--decreasing the politicization of the public service, including the prime minister's power to appoint the senior public service (e.g., deputy ministers); and
--enhancing the democratic legitimacy of Canada's parliamentary system through some form of proportional representation.
While this may seem a daunting list, it leaves out issues such as Senate reform (alluded to in just two pages) (pp. 50-51) and the model for an enhanced role for the senior public service explored in the Gomery Report, (6) which barely receives a mention.
The crux of these proposals is that they cannot be achieved by a single party or government. They require constitutional amendment and broad-based support. Ironically, if we have a foundation to move forward together on such reforms, they may not be so crucial to the well-being of our constitutional democracy; but because they are so needed, they may prove elusive. Therefore, while the book is a clarion pitch for a coherent and comprehensive approach, its greatest utility may be in providing some basis for incremental change. Good examples are the establishment of the Chief Electoral Officer in 1920 as a non-partisan regulator of the elections process and the Electoral Boundary Commission as a non-partisan decision-making process, which together have allowed Canada to avoid the gerrymandering which corrodes American democracy. Reform to introduce constraints on the power of the prime minister, in other words, is possible where it is clearly in the long-term interests of all political parties. If even a few of the reforms suggested by the authors could be approved with all-party support, they might create precisely the foundation of shared principles and momentum for animating a broader constitutional discussion.
Until then, ambiguity and ambivalence will continue to characterize the constitutional foundation of Canadian democracy. The authors are right when they decry, "The failure of Canada's political parties to advance a concrete, comprehensive reform agenda is nothing less than astonishing." They are also right when they caution that not every reform is progressive. Reforms that have no clear objective or are left to the whim of the prime minister without any dear mechanism for enforcement through the House of Commons, or that are designed both for majority and minority parliaments may in fact do more harm than good. Democratizing the Constitution serves not only as an excellent roadmap for progressive reform, but also as a long overdue reinvigoration of a national debate on the future of Canadian democracy.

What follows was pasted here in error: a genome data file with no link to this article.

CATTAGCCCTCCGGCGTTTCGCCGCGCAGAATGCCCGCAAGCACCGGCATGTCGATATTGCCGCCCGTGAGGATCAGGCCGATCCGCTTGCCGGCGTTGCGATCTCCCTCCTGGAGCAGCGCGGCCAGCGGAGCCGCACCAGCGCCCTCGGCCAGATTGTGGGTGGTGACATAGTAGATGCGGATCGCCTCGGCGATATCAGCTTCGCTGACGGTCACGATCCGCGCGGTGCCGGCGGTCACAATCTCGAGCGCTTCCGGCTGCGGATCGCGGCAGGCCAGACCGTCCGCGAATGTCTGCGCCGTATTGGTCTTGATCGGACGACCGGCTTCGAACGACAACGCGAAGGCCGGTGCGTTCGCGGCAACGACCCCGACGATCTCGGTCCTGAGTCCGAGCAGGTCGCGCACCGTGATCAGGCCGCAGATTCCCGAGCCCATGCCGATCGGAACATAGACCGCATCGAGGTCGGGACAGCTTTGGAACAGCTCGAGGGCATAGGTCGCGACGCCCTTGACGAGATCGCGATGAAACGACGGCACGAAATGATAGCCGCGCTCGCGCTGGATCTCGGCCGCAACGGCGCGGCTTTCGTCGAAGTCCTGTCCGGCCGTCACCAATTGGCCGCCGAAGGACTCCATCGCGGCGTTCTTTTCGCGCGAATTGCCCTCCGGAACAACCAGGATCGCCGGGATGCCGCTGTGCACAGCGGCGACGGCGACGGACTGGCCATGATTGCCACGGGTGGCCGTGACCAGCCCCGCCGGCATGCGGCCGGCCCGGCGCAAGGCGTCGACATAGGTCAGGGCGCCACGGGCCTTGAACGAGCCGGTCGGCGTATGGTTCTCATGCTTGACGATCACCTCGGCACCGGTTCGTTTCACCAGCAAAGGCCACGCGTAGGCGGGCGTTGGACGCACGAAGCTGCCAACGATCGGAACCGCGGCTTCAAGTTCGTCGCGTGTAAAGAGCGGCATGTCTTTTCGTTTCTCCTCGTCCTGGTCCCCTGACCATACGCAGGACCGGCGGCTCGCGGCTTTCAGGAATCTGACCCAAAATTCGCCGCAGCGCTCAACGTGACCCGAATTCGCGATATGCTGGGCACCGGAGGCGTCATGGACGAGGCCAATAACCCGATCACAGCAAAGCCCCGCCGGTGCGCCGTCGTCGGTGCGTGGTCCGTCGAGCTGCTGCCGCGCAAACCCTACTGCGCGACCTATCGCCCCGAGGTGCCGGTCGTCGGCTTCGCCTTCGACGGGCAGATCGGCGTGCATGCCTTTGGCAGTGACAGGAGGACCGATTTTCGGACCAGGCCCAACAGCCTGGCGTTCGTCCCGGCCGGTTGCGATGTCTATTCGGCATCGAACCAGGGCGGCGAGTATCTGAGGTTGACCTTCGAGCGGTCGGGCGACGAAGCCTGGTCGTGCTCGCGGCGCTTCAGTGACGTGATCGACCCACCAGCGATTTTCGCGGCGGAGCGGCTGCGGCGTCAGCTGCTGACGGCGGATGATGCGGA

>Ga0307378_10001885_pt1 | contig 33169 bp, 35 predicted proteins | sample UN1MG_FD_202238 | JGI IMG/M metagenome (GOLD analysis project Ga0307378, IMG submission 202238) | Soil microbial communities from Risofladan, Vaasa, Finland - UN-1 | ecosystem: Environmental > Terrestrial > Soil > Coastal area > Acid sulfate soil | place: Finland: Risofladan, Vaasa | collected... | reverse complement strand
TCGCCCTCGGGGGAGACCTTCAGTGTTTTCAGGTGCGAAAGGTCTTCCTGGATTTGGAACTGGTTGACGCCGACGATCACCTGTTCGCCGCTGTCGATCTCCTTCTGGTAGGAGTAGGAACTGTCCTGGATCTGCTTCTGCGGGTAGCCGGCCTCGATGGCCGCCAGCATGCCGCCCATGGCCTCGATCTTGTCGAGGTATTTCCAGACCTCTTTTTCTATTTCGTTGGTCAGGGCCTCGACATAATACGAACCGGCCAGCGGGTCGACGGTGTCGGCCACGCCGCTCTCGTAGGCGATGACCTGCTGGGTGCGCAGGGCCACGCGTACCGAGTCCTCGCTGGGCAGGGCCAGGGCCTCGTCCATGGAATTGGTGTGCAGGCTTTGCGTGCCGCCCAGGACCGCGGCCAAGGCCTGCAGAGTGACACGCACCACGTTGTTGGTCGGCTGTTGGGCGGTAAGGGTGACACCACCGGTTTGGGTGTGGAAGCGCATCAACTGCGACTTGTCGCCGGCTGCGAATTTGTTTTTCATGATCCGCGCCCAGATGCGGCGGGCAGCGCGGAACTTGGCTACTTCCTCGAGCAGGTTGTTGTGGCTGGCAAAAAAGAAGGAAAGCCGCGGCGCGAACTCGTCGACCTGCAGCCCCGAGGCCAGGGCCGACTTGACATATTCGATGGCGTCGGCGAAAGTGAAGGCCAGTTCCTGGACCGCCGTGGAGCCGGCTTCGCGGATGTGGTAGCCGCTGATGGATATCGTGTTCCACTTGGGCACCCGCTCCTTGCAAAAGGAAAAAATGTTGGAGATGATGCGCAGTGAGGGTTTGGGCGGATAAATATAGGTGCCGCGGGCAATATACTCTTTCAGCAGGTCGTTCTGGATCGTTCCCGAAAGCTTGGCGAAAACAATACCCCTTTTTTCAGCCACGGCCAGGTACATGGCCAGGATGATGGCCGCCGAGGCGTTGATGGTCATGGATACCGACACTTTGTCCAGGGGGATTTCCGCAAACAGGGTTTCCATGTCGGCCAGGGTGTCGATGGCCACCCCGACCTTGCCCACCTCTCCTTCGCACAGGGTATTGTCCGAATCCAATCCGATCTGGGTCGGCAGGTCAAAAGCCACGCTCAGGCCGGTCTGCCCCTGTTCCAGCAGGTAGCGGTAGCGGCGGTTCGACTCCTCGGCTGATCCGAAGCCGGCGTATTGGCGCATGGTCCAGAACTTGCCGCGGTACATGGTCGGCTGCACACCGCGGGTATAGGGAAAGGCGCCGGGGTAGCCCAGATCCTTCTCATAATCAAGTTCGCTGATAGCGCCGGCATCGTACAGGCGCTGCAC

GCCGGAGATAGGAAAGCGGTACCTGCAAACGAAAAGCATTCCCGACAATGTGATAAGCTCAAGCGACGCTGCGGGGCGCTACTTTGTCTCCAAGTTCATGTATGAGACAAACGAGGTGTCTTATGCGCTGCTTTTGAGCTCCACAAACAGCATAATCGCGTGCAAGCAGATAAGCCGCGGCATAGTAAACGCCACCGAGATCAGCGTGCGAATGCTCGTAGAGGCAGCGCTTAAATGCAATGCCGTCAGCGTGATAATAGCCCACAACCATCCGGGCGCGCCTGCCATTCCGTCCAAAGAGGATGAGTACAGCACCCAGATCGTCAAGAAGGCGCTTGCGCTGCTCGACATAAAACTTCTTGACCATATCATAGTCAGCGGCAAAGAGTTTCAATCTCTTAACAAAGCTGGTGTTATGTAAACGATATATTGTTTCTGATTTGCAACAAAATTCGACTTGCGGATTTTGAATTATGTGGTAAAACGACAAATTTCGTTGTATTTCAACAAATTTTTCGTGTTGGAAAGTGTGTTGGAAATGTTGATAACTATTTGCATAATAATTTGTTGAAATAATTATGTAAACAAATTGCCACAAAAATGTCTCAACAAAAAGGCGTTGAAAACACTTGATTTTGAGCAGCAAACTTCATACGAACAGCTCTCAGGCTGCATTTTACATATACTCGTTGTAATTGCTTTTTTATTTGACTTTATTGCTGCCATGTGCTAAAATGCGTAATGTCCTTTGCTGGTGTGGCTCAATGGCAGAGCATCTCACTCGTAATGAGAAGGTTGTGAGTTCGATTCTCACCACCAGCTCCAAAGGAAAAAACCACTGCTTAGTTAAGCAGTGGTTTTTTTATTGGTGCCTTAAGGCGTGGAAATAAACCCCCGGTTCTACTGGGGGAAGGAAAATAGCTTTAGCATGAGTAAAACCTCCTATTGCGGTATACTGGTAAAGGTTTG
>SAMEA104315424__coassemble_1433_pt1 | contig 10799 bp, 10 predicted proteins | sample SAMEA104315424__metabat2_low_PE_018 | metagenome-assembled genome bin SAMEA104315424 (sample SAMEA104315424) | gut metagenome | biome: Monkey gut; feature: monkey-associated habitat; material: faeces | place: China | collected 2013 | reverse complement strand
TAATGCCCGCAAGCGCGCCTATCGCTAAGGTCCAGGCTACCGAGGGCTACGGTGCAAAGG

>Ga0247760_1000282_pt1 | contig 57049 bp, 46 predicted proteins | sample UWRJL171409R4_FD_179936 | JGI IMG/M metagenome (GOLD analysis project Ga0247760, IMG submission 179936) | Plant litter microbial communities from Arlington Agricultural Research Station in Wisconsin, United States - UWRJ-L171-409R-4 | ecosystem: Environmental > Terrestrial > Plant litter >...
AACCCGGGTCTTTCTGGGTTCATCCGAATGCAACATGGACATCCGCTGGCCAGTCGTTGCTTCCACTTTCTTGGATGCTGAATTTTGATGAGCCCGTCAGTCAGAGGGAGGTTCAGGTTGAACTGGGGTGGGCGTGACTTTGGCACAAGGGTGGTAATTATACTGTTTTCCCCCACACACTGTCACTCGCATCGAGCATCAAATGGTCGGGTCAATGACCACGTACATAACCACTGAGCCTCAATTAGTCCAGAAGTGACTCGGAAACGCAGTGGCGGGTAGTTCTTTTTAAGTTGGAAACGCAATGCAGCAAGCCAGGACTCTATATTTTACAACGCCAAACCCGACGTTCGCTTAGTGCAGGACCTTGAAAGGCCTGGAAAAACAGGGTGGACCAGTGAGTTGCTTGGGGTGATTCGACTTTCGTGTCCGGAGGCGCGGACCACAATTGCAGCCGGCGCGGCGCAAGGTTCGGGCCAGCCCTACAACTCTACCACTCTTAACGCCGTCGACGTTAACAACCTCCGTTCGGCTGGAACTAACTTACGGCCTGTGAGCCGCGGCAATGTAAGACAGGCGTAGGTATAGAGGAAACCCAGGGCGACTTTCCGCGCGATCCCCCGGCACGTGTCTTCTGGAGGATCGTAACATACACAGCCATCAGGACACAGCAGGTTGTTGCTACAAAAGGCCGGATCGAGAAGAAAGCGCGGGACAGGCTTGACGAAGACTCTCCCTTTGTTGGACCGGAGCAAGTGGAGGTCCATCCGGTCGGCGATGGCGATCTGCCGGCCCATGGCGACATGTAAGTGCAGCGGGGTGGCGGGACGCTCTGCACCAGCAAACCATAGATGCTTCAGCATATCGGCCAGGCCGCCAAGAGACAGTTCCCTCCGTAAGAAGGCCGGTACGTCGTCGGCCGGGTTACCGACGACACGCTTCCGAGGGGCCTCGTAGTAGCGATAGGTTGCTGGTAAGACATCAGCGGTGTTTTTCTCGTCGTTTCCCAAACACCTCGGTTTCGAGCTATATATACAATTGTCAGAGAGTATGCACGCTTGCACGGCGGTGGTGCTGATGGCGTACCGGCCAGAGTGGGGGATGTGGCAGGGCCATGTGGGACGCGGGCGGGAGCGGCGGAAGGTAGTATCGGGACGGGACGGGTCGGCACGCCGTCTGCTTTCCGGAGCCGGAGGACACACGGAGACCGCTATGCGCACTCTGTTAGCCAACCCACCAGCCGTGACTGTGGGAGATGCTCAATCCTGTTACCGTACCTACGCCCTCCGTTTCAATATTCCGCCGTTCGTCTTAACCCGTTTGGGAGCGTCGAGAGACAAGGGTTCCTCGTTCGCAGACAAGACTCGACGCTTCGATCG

(1) Peter Aucoin died on 7 July 2011, shortly after the publication of this book. Aucoin spent his academic career at Dalhousie University, was a fellow of the Royal Society, a member of the Order of Canada, an invaluable mentor to generations of political scientists and a leading voice on Canadian public administration.
(2) Conacher v. Canada (Prime Minister),  F.C. 920.
(3) See Michael Valpy. 2009. "The crisis: A narrative." In Parliament in Crisis, by P. Russell and L. Sossin. Toronto: University of Toronto Press; see also Democratizing the Constitution, p. 175. While the phrase was uttered by Conservative MP Darryl Kramp, it was repeated often by a variety of Conservative government members and their supporters.
(4) This distinction was forwarded by Andrew Potter in "Unbalanced thoughts," published in Literary Review of Canada (July/August 2009), and critiqued by the authors at p. 177.
(5) For a discussion of the implications of the U.K. reforms, see Peter Russell and Cheryl Milne. 2011. Adjusting to a New Era of Parliamentary Government: Report of a Workshop on Constitutional Conventions. Toronto: David Asper Centre for Constitutional Rights.
(6) See C.E.S. Franks. 2006. "From Gomery to the Accountability Act: The devil is in the details." Policy Options pp. 45-52. Available from http://www.irpp.org/po/archive/jun06/ franks.pdf.
Lorne Sossin is Dean and Professor, Osgoode Hall Law School, York University.
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|Publication:||Canadian Public Administration|
|Article Type:||Book review|
|Date:||Jun 1, 2012|